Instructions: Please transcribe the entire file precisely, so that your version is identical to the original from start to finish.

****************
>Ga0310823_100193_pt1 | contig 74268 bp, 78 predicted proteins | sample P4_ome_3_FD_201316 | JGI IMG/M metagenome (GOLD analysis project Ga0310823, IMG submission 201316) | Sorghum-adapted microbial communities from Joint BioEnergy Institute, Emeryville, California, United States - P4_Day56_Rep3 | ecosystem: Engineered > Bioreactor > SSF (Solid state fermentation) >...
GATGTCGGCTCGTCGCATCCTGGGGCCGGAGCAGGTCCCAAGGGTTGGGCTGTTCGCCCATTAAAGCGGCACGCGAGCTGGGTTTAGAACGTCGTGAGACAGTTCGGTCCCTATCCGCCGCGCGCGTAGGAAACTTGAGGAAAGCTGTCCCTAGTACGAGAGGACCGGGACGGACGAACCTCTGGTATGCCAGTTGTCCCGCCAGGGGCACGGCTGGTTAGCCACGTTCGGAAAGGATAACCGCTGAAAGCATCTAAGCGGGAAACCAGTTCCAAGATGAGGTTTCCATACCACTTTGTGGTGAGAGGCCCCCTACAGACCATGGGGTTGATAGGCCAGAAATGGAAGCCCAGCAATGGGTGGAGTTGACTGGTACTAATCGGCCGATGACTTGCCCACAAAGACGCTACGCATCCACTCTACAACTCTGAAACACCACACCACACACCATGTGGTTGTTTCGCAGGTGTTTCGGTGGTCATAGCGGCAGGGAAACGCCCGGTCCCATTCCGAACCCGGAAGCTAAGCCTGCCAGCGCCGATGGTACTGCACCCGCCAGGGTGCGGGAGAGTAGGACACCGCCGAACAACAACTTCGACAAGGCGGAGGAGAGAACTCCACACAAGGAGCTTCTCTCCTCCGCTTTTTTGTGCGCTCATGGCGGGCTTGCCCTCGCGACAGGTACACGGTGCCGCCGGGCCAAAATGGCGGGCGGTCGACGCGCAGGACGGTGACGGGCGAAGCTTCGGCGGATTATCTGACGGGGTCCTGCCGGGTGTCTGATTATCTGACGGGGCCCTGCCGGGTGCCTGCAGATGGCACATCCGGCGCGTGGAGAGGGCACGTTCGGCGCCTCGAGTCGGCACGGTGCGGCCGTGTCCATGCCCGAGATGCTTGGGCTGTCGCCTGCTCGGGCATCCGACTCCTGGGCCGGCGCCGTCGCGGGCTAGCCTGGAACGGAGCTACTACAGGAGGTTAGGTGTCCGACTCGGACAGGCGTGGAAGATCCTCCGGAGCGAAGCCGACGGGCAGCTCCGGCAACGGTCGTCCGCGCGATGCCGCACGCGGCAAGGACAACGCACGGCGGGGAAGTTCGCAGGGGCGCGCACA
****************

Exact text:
>Ga0310823_100193_pt1 | contig 74268 bp, 78 predicted proteins | sample P4_ome_3_FD_201316 | JGI IMG/M metagenome (GOLD analysis project Ga0310823, IMG submission 201316) | Sorghum-adapted microbial communities from Joint BioEnergy Institute, Emeryville, California, United States - P4_Day56_Rep3 | ecosystem: Engineered > Bioreactor > SSF (Solid state fermentation) >...
GATGTCGGCTCGTCGCATCCTGGGGCCGGAGCAGGTCCCAAGGGTTGGGCTGTTCGCCCATTAAAGCGGCACGCGAGCTGGGTTTAGAACGTCGTGAGACAGTTCGGTCCCTATCCGCCGCGCGCGTAGGAAACTTGAGGAAAGCTGTCCCTAGTACGAGAGGACCGGGACGGACGAACCTCTGGTATGCCAGTTGTCCCGCCAGGGGCACGGCTGGTTAGCCACGTTCGGAAAGGATAACCGCTGAAAGCATCTAAGCGGGAAACCAGTTCCAAGATGAGGTTTCCATACCACTTTGTGGTGAGAGGCCCCCTACAGACCATGGGGTTGATAGGCCAGAAATGGAAGCCCAGCAATGGGTGGAGTTGACTGGTACTAATCGGCCGATGACTTGCCCACAAAGACGCTACGCATCCACTCTACAACTCTGAAACACCACACCACACACCATGTGGTTGTTTCGCAGGTGTTTCGGTGGTCATAGCGGCAGGGAAACGCCCGGTCCCATTCCGAACCCGGAAGCTAAGCCTGCCAGCGCCGATGGTACTGCACCCGCCAGGGTGCGGGAGAGTAGGACACCGCCGAACAACAACTTCGACAAGGCGGAGGAGAGAACTCCACACAAGGAGCTTCTCTCCTCCGCTTTTTTGTGCGCTCATGGCGGGCTTGCCCTCGCGACAGGTACACGGTGCCGCCGGGCCAAAATGGCGGGCGGTCGACGCGCAGGACGGTGACGGGCGAAGCTTCGGCGGATTATCTGACGGGGTCCTGCCGGGTGTCTGATTATCTGACGGGGCCCTGCCGGGTGCCTGCAGATGGCACATCCGGCGCGTGGAGAGGGCACGTTCGGCGCCTCGAGTCGGCACGGTGCGGCCGTGTCCATGCCCGAGATGCTTGGGCTGTCGCCTGCTCGGGCATCCGACTCCTGGGCCGGCGCCGTCGCGGGCTAGCCTGGAACGGAGCTACTACAGGAGGTTAGGTGTCCGACTCGGACAGGCGTGGAAGATCCTCCGGAGCGAAGCCGACGGGCAGCTCCGGCAACGGTCGTCCGCGCGATGCCGCACGCGGCAAGGACAACGCACGGCGGGGAAGTTCGCAGGGGCGCGCACA